Learning From The 1918 Influenza Pandemic: Day 61

So who do you believe? The media or a group of students?

A fair question but when you dig a little, you find it’s not completely fair, you find a deeper understanding.

Day 61, November 7, 1918. Here is what happens.

Newspaper around the US publish in blazing, black, and thick-block print the following headline on the front page:

THE WAR IS OVER!

Uh. Nope. Turns out it was a false report retold in apparently official ways and then it’s off to the races—make it the headline for today’s edition!

Hundreds of thousands of Americans opened their newspapers, see the headlines, and then…

…run out their front doors, side doors, screen doors, any thing resembling a door that allows them to sprint through to get into the streets, downtowns, and public squares. Like sparks on gasoline, the news ignited an explosion of spontaneous celebrations as Americans shout their joy and happiness at the news of the end of the World War.

Think of it—a world no longer at war.

In the midst of jostling, hugging, and more, the remnants of influenza are there with the gleeful crowds.

A doctor in Iowa witnessed one of the celebrations and shook his head. “All precautions which the board had urged the public to take,” he lamented, “had apparently been forgotten in the excitement which resulted from the fake message that peace was at hand and that hostilities had ceased.”

Oh well.

It’s a sign of the depth of feeling that the World War has created among Americans. They want it over, done, won, and finished. They want them all back, all the soldiers not yet killed and even some who are so they can be buried at home. They want the wounded healed and the disturbed restored. The slightest hint of the war’s end and a joyous pandemonium ensues. The feeling is pent-up and ready to explode when the real thing is the true thing. You can’t blame them.

There was more solid ground under the feet of a group of African-American girls working on a high school assignment today. They’ve been back in school for about a week and their teacher is frantic to catch up on missed classwork. The girls are writing essays now to a former teacher at the school who is fighting the Germans in France. The girls’ essays inform the teacher-turned-soldier that influenza has been in their city of Indianapolis, Indiana, that some of the girls have been sick but recovered, and many in the city have died. One of the girls confesses that she wouldn’t mind if school closed again.

Across the US in Anacortes, Washington the town continues to reel from influenza. Just today, a 41-year old woman, a 10-year old girl, and a 21-year old man die. A locally prominent lawyer is also dead from a few days ago and today residents are still talking about his loss.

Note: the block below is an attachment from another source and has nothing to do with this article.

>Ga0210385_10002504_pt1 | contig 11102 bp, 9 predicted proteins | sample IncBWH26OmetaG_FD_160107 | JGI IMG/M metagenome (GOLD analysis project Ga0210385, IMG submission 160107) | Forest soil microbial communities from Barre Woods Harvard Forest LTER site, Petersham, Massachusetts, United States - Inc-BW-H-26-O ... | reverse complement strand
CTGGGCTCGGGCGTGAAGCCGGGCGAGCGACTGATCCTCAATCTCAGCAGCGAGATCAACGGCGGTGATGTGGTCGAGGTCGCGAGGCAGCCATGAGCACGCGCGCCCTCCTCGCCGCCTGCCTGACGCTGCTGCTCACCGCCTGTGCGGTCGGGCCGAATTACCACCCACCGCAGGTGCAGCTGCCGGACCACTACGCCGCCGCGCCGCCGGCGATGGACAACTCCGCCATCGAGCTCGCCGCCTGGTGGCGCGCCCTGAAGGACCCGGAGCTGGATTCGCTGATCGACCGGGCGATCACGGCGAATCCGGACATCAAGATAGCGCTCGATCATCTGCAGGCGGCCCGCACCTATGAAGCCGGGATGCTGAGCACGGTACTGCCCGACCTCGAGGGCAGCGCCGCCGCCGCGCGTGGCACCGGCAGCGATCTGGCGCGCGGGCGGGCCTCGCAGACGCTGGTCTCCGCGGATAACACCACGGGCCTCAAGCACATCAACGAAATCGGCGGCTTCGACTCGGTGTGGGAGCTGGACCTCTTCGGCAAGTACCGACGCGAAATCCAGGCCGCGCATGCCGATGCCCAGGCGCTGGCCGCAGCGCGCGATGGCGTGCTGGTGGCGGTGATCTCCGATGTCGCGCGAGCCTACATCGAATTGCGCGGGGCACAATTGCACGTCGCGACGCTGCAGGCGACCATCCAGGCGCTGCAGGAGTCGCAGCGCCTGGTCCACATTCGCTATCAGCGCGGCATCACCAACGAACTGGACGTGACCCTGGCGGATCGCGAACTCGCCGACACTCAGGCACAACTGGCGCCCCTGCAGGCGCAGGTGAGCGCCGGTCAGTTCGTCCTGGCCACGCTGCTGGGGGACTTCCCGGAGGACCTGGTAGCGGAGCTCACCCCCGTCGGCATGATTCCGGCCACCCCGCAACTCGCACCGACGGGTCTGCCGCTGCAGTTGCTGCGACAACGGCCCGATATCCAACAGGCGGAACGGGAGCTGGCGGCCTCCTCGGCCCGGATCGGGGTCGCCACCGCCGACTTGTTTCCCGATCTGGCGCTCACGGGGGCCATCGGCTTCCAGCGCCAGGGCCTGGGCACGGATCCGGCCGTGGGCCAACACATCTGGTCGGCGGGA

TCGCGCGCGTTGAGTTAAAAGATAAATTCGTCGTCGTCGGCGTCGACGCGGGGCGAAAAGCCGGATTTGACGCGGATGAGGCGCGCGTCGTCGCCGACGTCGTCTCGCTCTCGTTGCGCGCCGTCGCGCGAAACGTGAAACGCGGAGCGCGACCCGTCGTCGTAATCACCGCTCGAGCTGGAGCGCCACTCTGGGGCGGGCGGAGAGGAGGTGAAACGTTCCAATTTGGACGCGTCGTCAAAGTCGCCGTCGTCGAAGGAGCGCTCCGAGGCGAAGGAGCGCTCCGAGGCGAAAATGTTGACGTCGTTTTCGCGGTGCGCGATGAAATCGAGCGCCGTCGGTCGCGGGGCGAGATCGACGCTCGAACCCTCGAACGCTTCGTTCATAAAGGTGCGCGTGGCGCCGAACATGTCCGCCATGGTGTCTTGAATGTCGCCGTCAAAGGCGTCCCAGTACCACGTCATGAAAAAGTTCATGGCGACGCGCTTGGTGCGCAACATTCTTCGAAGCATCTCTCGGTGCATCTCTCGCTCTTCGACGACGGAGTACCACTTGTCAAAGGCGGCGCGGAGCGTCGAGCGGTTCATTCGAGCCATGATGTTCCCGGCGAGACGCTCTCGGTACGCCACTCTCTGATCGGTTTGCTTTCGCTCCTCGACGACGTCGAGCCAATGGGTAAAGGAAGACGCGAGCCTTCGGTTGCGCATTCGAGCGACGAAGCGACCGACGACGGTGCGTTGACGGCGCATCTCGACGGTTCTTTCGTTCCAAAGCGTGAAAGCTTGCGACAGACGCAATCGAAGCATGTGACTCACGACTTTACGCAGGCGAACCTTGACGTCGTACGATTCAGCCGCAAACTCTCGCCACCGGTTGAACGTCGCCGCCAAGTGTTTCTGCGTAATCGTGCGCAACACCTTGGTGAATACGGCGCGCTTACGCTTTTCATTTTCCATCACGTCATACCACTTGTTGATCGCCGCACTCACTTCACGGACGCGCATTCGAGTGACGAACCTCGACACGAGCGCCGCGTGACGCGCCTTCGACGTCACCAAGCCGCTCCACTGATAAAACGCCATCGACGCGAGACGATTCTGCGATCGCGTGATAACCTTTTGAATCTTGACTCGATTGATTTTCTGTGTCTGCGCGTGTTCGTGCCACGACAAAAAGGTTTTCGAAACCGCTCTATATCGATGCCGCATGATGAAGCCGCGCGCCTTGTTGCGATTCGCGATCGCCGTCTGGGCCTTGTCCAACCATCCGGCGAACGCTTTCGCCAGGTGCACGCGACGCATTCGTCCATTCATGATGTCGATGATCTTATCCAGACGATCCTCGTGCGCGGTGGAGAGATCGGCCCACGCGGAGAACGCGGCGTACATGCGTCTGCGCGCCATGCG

Down the West Coast in San Francisco, the masks are coming off. People want to talk freely again. A face is more than eyes.

A thought for you on Day 61, May 12, 2020, sixty-one days after President Trump declares Covid-19 a national emergency—the doctor in Iowa. He watches the people celebrating and he is dismayed. Why can’t they understand? Didn’t we tell and teach them? Don’t they remember the awfulness of yesterday? You can sympathize with his response. Well, yes, they remember, they learned, and they understand. The doctor’s work is not for naught. He should take solace in that fact. But life is also emotions tied to experiences that have a life of their own. The war is such a gigantic departure from what they’ve lived that their reaction to it will break through walls and boundaries built in another time. Which also means that sometimes the reactions will get a boost from something other than accurate information and truth. There is a disappointment in things, in events and results. Then there is a disappointment in people. It’s a different thing than the disappointment over an abstract object, entity, or quantity. The human and the person make it different. Yet I’m not sure which is more difficult—to be disappointed in a person or a group. Perhaps we should remember that at some point we’ll be disappointed with ourselves, too. The humility that comes with recognition of one’s own failures and failings will help soften and cushion the reaction to other persons and people who you perceive as letting you down. The disappointments of Covid-19 will carry additional hardships. To lighten the load is to remember that, to and for someone, you have also been part of it and soon enough will be again. For now, though you may wish they were doing otherwise, let them sing.

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